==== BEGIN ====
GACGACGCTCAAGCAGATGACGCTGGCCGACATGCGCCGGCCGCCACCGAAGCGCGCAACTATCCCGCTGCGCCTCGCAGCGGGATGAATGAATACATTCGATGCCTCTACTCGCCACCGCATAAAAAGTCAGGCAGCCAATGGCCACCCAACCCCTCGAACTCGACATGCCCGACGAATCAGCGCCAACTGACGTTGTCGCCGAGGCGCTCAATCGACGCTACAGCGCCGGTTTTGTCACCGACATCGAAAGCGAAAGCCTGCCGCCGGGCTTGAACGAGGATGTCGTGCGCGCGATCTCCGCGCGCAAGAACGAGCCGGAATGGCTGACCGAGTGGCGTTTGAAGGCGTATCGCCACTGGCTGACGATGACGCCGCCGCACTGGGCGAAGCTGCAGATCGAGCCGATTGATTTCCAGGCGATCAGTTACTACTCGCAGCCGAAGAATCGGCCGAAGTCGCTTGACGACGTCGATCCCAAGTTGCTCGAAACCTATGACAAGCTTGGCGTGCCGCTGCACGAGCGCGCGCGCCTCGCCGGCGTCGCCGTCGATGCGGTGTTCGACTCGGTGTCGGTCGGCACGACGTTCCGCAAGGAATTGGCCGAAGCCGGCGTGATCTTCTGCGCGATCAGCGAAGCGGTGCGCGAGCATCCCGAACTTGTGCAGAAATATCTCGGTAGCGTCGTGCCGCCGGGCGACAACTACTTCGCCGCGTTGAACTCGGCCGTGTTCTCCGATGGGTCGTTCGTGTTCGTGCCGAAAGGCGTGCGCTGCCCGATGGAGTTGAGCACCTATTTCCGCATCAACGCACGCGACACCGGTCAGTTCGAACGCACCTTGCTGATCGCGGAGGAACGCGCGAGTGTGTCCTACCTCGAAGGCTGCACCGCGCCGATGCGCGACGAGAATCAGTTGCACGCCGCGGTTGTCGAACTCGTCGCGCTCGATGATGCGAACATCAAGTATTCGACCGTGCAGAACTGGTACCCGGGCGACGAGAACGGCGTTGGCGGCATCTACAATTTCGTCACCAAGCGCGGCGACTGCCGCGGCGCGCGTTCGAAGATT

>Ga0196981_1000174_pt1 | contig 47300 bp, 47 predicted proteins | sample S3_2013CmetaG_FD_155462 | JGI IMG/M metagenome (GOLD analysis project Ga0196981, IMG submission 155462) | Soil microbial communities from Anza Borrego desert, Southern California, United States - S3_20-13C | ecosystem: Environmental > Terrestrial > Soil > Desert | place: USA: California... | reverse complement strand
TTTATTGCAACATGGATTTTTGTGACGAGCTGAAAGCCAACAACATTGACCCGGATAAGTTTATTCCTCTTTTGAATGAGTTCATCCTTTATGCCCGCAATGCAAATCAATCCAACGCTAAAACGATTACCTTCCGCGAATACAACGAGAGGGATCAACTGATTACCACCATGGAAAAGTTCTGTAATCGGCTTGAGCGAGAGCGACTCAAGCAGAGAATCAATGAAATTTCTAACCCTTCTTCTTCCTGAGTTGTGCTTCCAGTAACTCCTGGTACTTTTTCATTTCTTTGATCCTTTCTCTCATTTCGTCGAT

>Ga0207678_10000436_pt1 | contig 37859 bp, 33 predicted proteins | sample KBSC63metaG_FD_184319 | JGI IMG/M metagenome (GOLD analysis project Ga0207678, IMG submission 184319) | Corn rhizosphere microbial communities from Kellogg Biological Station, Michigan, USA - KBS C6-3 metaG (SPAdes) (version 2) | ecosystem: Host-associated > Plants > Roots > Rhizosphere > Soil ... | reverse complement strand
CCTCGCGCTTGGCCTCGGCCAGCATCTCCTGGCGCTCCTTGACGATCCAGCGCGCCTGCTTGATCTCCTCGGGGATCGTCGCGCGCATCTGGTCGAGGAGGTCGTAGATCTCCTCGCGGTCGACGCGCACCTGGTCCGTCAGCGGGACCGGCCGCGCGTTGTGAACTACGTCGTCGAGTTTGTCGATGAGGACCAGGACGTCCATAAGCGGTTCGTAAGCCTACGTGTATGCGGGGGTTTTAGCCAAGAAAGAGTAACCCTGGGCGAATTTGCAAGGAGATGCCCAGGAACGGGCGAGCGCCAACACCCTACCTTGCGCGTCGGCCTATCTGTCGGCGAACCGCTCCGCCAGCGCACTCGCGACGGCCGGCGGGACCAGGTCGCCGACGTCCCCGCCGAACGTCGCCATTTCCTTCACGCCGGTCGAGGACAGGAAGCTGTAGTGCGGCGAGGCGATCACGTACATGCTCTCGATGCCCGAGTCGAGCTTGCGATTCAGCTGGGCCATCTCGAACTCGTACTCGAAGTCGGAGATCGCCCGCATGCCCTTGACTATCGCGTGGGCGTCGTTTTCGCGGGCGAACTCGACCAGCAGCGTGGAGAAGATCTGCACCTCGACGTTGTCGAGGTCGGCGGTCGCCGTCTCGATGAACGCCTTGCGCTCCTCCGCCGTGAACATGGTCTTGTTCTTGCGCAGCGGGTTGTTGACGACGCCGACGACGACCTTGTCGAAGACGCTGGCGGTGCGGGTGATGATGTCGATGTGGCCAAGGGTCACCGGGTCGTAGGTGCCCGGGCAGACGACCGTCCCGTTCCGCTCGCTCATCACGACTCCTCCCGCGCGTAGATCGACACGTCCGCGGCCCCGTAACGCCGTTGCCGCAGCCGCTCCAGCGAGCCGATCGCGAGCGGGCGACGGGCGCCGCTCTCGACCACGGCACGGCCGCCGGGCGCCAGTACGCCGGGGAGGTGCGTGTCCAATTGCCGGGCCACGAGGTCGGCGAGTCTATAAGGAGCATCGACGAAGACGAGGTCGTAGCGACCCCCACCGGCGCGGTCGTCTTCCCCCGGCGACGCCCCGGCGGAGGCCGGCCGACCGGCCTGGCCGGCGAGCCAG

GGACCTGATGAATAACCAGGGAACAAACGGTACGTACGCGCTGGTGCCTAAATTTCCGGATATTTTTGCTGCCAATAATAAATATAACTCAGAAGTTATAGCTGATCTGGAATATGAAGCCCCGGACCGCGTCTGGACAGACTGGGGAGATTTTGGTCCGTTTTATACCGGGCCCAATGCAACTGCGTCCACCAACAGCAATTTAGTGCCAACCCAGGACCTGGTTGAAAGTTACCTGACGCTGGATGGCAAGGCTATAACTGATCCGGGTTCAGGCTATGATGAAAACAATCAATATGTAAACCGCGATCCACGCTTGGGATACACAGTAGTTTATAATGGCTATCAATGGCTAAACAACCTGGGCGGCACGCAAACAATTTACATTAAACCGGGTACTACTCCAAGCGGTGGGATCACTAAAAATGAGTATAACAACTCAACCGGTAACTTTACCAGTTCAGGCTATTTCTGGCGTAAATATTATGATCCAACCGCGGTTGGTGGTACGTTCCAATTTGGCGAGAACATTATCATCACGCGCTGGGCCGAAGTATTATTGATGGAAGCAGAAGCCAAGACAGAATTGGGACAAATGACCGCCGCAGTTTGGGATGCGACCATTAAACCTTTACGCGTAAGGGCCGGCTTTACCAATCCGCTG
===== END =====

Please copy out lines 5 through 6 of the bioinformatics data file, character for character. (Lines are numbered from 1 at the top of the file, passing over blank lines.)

CCTCGCGCTTGGCCTCGGCCAGCATCTCCTGGCGCTCCTTGACGATCCAGCGCGCCTGCTTGATCTCCTCGGGGATCGTCGCGCGCATCTGGTCGAGGAGGTCGTAGATCTCCTCGCGGTCGACGCGCACCTGGTCCGTCAGCGGGACCGGCCGCGCGTTGTGAACTACGTCGTCGAGTTTGTCGATGAGGACCAGGACGTCCATAAGCGGTTCGTAAGCCTACGTGTATGCGGGGGTTTTAGCCAAGAAAGAGTAACCCTGGGCGAATTTGCAAGGAGATGCCCAGGAACGGGCGAGCGCCAACACCCTACCTTGCGCGTCGGCCTATCTGTCGGCGAACCGCTCCGCCAGCGCACTCGCGACGGCCGGCGGGACCAGGTCGCCGACGTCCCCGCCGAACGTCGCCATTTCCTTCACGCCGGTCGAGGACAGGAAGCTGTAGTGCGGCGAGGCGATCACGTACATGCTCTCGATGCCCGAGTCGAGCTTGCGATTCAGCTGGGCCATCTCGAACTCGTACTCGAAGTCGGAGATCGCCCGCATGCCCTTGACTATCGCGTGGGCGTCGTTTTCGCGGGCGAACTCGACCAGCAGCGTGGAGAAGATCTGCACCTCGACGTTGTCGAGGTCGGCGGTCGCCGTCTCGATGAACGCCTTGCGCTCCTCCGCCGTGAACATGGTCTTGTTCTTGCGCAGCGGGTTGTTGACGACGCCGACGACGACCTTGTCGAAGACGCTGGCGGTGCGGGTGATGATGTCGATGTGGCCAAGGGTCACCGGGTCGTAGGTGCCCGGGCAGACGACCGTCCCGTTCCGCTCGCTCATCACGACTCCTCCCGCGCGTAGATCGACACGTCCGCGGCCCCGTAACGCCGTTGCCGCAGCCGCTCCAGCGAGCCGATCGCGAGCGGGCGACGGGCGCCGCTCTCGACCACGGCACGGCCGCCGGGCGCCAGTACGCCGGGGAGGTGCGTGTCCAATTGCCGGGCCACGAGGTCGGCGAGTCTATAAGGAGCATCGACGAAGACGAGGTCGTAGCGACCCCCACCGGCGCGGTCGTCTTCCCCCGGCGACGCCCCGGCGGAGGCCGGCCGACCGGCCTGGCCGGCGAGCCAG

GGACCTGATGAATAACCAGGGAACAAACGGTACGTACGCGCTGGTGCCTAAATTTCCGGATATTTTTGCTGCCAATAATAAATATAACTCAGAAGTTATAGCTGATCTGGAATATGAAGCCCCGGACCGCGTCTGGACAGACTGGGGAGATTTTGGTCCGTTTTATACCGGGCCCAATGCAACTGCGTCCACCAACAGCAATTTAGTGCCAACCCAGGACCTGGTTGAAAGTTACCTGACGCTGGATGGCAAGGCTATAACTGATCCGGGTTCAGGCTATGATGAAAACAATCAATATGTAAACCGCGATCCACGCTTGGGATACACAGTAGTTTATAATGGCTATCAATGGCTAAACAACCTGGGCGGCACGCAAACAATTTACATTAAACCGGGTACTACTCCAAGCGGTGGGATCACTAAAAATGAGTATAACAACTCAACCGGTAACTTTACCAGTTCAGGCTATTTCTGGCGTAAATATTATGATCCAACCGCGGTTGGTGGTACGTTCCAATTTGGCGAGAACATTATCATCACGCGCTGGGCCGAAGTATTATTGATGGAAGCAGAAGCCAAGACAGAATTGGGACAAATGACCGCCGCAGTTTGGGATGCGACCATTAAACCTTTACGCGTAAGGGCCGGCTTTACCAATCCGCTG